1 He went on eating it while the bard was singing, and had just finished his dinner as he left off.
2 Meanwhile Ulysses and the swineherd were eating their supper in the hut, and the men supped with them.
3 This was his story, but Ulysses went on eating and drinking ravenously without a word, brooding his revenge.
4 '"'Cyclops,' said I, 'you should have taken better measure of your man before eating up his comrades in your cave.'
5 I do not much think they will succeed; it is more likely that some of those who are now eating up your property will find a grave themselves.
6 Eurymachus," Penelope answered, "people who persist in eating up the estate of a great chieftain and dishonouring his house must not expect others to think well of them.
7 And I said, 'Circe, no man with any sense of what is right can think of either eating or drinking in your house until you have set his friends free and let him see them.'
8 'Look here, Cyclops, said I, you have been eating a great deal of man's flesh, so take this and drink some wine, that you may see what kind of liquor we had on board my ship.
9 Thus through the livelong day to the going down of the sun we stayed there eating and drinking our fill, but when the sun went down and it came on dark, we camped upon the sea shore.
10 Then they began eating; by and by old Dolius and his sons left their work and came up, for their mother, the Sicel woman who looked after Laertes now that he was growing old, had been to fetch them.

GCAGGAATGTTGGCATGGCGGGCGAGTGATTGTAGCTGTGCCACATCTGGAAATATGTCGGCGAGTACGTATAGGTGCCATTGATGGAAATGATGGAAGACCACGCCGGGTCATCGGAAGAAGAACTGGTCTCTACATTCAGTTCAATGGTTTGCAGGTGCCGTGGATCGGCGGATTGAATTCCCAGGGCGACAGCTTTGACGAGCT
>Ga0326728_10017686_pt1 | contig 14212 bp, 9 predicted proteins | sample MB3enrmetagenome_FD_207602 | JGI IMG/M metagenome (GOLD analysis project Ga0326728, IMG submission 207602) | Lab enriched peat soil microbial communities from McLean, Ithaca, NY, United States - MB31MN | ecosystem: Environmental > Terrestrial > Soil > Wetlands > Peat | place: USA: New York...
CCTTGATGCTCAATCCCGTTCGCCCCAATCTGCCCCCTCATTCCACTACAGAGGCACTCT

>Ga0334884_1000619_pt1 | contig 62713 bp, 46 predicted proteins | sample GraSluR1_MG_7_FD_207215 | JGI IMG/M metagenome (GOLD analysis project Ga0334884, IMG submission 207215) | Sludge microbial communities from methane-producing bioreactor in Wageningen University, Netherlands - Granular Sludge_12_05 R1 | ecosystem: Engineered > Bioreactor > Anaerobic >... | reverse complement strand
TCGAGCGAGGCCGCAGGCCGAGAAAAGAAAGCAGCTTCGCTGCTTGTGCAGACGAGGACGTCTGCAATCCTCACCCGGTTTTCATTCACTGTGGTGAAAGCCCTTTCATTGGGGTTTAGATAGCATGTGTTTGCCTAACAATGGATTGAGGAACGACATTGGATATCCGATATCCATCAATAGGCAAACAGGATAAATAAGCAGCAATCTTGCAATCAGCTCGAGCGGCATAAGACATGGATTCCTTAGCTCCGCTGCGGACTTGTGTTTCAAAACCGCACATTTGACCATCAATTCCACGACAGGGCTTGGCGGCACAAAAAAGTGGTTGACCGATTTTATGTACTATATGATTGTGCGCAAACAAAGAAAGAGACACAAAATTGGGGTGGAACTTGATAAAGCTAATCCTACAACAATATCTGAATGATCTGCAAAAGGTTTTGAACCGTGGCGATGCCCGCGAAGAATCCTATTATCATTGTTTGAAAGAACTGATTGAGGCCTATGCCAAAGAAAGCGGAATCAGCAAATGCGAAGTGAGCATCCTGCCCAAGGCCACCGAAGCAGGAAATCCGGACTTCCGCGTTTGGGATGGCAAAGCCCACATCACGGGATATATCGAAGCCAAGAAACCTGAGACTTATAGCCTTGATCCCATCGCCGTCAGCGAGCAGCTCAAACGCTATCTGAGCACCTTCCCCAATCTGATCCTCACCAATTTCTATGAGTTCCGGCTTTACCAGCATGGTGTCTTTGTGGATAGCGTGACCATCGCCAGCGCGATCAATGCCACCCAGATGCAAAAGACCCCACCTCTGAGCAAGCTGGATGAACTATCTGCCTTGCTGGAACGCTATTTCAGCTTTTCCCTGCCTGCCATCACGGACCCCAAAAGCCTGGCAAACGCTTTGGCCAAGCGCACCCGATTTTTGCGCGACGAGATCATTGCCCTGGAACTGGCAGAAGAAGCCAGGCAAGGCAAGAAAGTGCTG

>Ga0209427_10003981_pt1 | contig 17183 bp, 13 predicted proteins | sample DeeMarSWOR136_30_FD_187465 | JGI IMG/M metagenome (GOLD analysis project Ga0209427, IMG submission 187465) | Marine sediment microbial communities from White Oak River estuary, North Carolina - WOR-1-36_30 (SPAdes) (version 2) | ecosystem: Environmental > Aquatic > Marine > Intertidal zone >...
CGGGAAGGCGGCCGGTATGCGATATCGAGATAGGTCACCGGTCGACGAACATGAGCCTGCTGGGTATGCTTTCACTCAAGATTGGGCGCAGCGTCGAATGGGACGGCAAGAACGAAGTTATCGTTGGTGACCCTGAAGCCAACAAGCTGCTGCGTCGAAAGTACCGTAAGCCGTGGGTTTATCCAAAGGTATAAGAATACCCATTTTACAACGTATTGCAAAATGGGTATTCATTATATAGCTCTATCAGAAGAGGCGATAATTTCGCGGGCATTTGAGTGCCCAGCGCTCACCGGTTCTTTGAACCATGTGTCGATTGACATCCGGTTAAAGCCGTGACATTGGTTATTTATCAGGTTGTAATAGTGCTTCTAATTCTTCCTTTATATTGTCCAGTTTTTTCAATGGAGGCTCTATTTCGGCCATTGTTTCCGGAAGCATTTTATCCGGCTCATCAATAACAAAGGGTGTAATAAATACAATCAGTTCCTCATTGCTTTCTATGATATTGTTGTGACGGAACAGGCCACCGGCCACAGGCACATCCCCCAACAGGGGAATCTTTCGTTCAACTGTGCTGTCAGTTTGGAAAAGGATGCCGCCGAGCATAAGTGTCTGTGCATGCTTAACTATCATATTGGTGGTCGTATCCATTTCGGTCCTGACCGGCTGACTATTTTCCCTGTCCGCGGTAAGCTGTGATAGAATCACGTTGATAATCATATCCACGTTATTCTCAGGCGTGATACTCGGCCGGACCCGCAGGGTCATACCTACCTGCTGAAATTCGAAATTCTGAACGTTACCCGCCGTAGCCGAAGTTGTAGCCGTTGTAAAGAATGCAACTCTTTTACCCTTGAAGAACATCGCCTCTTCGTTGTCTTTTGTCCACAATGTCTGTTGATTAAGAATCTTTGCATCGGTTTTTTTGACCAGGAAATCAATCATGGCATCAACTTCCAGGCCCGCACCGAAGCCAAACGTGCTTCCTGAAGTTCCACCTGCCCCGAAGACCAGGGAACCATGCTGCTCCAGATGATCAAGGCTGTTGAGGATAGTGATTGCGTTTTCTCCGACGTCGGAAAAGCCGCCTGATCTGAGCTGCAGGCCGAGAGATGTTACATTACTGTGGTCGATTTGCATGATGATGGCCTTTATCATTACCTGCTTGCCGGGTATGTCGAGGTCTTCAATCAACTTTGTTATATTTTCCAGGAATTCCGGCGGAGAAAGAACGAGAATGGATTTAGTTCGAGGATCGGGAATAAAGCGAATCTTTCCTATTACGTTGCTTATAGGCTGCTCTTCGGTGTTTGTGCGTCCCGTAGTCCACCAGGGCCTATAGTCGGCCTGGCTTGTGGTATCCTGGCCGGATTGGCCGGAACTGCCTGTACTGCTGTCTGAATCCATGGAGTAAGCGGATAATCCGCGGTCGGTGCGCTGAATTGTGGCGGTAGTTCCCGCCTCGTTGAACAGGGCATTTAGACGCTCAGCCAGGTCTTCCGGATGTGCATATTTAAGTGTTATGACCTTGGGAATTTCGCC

11 There were fifty pigs wallowing in each stye, all of them breeding sows; but the boars slept outside and were much fewer in number, for the suitors kept on eating them, and the swineherd had to send them the best he had continually.
12 As long as my son was still young, and unable to understand, he would not hear of my leaving my husband's house, but now that he is full grown he begs and prays me to do so, being incensed at the way in which the suitors are eating up his property.
13 We too will sit here eating and drinking in the hut, and telling one another stories about our misfortunes; for when a man has suffered much, and been buffeted about in the world, he takes pleasure in recalling the memory of sorrows that have long gone by.
14 It was not fair of her to treat us in that way, and as long as she continues in the mind with which heaven has now endowed her, so long shall we go on eating up your estate; and I do not see why she should change, for she gets all the honour and glory, and it is you who pay for it, not she.
15 When the child of morning, rosy-fingered dawn, appeared, he again lit his fire, milked his goats and ewes, all quite rightly, and then let each have her own young one; as soon as he had got through with all his work, he clutched up two more of my men, and began eating them for his morning's meal.